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Encyclopedia > André Breton

André Breton (February 18, 1896September 28, 1966) was a French writer, poet, and surrealist theorist. His writings include the Surrealist Manifesto of 1924, in which he defined surrealism as pure psychic automatism. February 18 is the 49th day of the year in the Gregorian Calendar. ... 1896 was a leap year starting on Wednesday (see link for calendar). ... September 28 is the 271st day of the year (272nd in leap years). ... 1966 was a common year starting on Saturday (the link is to a full 1966 calendar). ... The term writer can apply to anyone who creates a written work, but the word more usually designates those who write creatively or professionally, or those who have written in many different forms. ... Poets are authors of poems, or of other forms of poetry such as dramatic verse. ... Surrealism is an artistic movement and an aesthetic philosophy that aims for the liberation of the mind by emphasizing the critical and imaginative powers of the subconscious. ... The Surrealist Manifesto was written by the French writer André Breton and published in 1924. ... 1924 was a leap year starting on Tuesday (link will take you to calendar). ... Surrealist automatism is spontaneous writing, drawing, or the like practiced without conscious aesthetic or moral self-censorship. ...


Born into modest origins in Tinchebray (Orne) in Normandy, he studied medicine and psychiatry. During World War I he worked in a neurological ward in Nantes, where he met the spiritual son of Alfred Jarry, Jacques Vaché, a young man who lived his life like a work of art and committed suicide at age 24. Jacques Vaché had considerable influence on Breton, even though all that remains are some war letters. Orne is a département in the northwest of France named after the Orne River. ... Normandy is a geographical region in northern France. ... Medicine is a branch of health science concerned with maintaining health and restoring it by treating disease. ... Psychiatry is a branch of medicine that studies and treats mental and emotional disorders (see mental illness). ... Ypres, 1917, in the vicinity of the Battle of Passchendaele. ... For a place in Brazil, see Nantes, Brazil City motto: Favet Neptunus eunti. ... Alfred Jarry (September 8, 1873–November 1, 1907) was a French writer born in Laval, Mayenne, France, not far from the border of Brittany; he was of Breton descent on his mothers side, a fact which would have a profound impact on some of his writings. ... Suicide (from Latin sui caedere, to kill oneself) is the act of intentionally ending ones own life; it is sometimes a noun for one who has committed, or attempted the act. ...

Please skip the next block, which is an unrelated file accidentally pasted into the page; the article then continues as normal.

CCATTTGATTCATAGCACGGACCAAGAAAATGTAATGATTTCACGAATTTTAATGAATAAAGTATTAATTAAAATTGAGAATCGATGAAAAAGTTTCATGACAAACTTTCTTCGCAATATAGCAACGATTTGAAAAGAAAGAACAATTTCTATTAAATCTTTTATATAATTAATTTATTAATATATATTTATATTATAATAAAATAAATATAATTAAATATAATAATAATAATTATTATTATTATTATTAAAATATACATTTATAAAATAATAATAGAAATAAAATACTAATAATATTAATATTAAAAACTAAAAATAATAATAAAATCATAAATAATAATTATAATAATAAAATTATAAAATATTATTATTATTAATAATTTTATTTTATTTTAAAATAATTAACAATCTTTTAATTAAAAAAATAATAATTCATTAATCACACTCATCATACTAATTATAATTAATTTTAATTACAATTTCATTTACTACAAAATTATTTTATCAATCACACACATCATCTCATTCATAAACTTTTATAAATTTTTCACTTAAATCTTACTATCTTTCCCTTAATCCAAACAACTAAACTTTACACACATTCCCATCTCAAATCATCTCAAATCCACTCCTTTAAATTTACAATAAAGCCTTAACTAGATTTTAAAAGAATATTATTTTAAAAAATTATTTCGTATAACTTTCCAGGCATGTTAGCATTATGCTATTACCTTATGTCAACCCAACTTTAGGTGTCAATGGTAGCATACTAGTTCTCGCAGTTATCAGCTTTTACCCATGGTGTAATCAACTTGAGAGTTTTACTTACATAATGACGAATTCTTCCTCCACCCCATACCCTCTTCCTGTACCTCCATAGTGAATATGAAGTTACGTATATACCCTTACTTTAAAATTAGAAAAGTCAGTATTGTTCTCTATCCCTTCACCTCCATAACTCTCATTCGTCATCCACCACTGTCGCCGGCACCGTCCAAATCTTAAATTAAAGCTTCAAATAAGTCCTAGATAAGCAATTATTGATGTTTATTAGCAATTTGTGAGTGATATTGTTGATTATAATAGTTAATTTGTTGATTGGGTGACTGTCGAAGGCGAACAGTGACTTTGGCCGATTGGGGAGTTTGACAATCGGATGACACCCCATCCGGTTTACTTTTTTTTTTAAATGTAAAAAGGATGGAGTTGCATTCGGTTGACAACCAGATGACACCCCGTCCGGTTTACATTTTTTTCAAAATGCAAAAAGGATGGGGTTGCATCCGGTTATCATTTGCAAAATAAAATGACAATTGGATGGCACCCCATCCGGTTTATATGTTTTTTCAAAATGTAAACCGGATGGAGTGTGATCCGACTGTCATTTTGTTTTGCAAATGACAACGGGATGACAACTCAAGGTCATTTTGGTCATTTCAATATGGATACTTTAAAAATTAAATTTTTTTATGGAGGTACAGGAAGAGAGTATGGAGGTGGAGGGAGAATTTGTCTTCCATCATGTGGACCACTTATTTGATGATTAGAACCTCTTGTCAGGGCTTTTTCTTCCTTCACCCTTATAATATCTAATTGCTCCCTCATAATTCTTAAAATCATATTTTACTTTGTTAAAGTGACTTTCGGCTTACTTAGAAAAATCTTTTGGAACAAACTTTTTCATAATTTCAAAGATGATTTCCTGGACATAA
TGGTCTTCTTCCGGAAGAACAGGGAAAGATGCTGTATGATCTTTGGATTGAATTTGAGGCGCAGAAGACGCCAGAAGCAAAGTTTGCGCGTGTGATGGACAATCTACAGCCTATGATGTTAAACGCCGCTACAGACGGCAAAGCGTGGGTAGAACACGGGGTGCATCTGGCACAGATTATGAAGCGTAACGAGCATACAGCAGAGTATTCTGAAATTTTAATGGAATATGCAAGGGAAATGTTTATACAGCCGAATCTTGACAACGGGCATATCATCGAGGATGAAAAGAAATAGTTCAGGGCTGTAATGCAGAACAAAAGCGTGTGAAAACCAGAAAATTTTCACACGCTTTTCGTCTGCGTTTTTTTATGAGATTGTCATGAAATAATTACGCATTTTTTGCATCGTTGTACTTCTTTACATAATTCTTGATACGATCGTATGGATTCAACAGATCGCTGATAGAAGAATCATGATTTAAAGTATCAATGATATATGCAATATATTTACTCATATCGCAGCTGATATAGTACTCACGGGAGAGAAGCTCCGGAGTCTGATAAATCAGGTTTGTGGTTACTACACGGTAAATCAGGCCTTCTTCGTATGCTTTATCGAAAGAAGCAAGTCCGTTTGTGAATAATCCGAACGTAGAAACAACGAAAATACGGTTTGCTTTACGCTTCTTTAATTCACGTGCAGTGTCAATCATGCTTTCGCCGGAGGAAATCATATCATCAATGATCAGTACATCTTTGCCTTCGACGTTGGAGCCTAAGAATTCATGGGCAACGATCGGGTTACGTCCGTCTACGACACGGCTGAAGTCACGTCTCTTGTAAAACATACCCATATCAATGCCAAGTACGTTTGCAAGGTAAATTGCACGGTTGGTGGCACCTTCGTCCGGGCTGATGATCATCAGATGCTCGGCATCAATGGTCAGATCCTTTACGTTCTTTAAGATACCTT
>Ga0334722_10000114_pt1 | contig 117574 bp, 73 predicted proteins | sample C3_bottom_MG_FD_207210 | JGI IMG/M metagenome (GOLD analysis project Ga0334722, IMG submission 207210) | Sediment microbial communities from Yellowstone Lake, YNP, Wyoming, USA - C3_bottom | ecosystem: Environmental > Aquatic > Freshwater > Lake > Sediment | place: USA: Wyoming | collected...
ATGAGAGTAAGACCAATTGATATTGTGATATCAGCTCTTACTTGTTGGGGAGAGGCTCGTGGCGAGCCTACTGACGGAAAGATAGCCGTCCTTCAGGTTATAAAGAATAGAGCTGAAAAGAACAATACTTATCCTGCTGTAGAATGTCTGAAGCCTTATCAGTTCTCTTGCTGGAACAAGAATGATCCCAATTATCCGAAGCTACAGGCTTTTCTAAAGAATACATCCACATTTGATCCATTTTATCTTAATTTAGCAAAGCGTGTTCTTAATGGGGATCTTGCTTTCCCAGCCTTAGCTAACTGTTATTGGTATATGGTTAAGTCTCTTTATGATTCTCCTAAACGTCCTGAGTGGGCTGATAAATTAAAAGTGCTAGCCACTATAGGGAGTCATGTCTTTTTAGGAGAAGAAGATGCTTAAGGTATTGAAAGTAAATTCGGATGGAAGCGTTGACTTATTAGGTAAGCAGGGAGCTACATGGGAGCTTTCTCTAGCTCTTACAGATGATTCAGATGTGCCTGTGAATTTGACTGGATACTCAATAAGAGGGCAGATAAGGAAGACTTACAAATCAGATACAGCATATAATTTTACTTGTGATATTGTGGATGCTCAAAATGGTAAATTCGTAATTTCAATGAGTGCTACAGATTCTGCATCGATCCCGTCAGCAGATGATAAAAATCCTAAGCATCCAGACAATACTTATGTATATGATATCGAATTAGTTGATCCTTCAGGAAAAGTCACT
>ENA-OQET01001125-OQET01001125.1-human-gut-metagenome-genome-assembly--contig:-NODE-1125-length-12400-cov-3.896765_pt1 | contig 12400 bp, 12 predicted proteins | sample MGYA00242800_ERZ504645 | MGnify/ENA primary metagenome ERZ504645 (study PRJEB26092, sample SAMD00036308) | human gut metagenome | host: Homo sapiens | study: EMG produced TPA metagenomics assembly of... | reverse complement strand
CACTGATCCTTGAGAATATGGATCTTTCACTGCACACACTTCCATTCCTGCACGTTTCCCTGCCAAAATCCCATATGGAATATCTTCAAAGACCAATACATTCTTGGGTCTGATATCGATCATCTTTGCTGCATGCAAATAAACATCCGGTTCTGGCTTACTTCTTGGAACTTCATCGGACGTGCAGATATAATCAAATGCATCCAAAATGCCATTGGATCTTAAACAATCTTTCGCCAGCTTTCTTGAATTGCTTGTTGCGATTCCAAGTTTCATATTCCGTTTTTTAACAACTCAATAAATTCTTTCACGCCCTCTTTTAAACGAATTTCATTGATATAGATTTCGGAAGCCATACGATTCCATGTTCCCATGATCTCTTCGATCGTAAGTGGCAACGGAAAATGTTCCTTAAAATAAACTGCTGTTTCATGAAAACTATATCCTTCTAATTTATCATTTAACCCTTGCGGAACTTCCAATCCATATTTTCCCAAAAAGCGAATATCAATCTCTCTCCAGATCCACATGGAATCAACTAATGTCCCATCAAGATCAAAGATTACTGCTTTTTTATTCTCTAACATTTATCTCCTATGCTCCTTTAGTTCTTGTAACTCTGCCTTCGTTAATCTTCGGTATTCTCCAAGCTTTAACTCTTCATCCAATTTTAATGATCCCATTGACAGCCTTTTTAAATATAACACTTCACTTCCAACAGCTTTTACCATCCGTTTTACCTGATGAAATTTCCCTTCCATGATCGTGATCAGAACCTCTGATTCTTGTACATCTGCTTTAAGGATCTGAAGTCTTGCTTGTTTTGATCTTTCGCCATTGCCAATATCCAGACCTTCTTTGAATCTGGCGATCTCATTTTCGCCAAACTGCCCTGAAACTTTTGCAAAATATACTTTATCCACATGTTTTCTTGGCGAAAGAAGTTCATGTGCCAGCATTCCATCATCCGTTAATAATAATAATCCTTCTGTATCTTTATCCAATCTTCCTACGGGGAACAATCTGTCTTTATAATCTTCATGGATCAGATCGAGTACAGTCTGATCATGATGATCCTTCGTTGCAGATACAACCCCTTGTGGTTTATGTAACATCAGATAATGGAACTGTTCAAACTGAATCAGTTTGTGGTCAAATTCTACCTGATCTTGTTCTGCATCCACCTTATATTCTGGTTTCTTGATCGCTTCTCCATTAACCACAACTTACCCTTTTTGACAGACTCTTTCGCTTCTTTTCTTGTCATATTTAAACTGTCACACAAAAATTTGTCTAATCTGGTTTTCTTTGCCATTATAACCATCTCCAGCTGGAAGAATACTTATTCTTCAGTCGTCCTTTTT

In 1919, Breton founded the review Littérature with Louis Aragon and Philippe Soupault. He also connected with Dadaist Tristan Tzara. 1919 was a common year starting on Wednesday (see link for calendar). ... Louis Aragon (October 3, 1897 - December 24, 1982), French historian, poet and novelist. ... Philipe Soupault (August 2, 1897 – March 12, 1990) was writer involved with the surrealist and Dada art movements in Paris. ... Dadaism or Dada is a post-World War I cultural movement in visual art as well as literature (mainly poetry), theatre and graphic design. ... Tristan Tzara (April 16, 1896 - December 25, 1963) is the pseudonym of Sami Rosenstock, born in Moineşti, Bacău, Romania. ...


In The Magnetic Fields (Les Champs Magnétiques), a collaboration with Soupault, he put the principle of automatic writing into practice. He published the Surrealist Manifesto in 1924, and was editor of La Révolution surréaliste from 1924. A group coalesced around him — Philippe Soupault, Louis Aragon, Paul Éluard, René Crevel, Michel Leiris, and Robert Desnos. Les Champs Magnetiques (The Magnetic Fields) is a novel by André Breton and Philippe Soupault. ... The Surrealist Manifesto was written by the French writer André Breton and published in 1924. ... 1924 was a leap year starting on Tuesday (link will take you to calendar). ... Paul Éluard was the nom de plume of Eugène Grindel (December 14, 1895 – November 18, 1952), a French poet. ... René Crevel (1900 – 1935) was a writer involved with the surrealist movement. ... Robert Desnos (July 4, 1900 - June 8, 1945) was a French surrealist poet. ...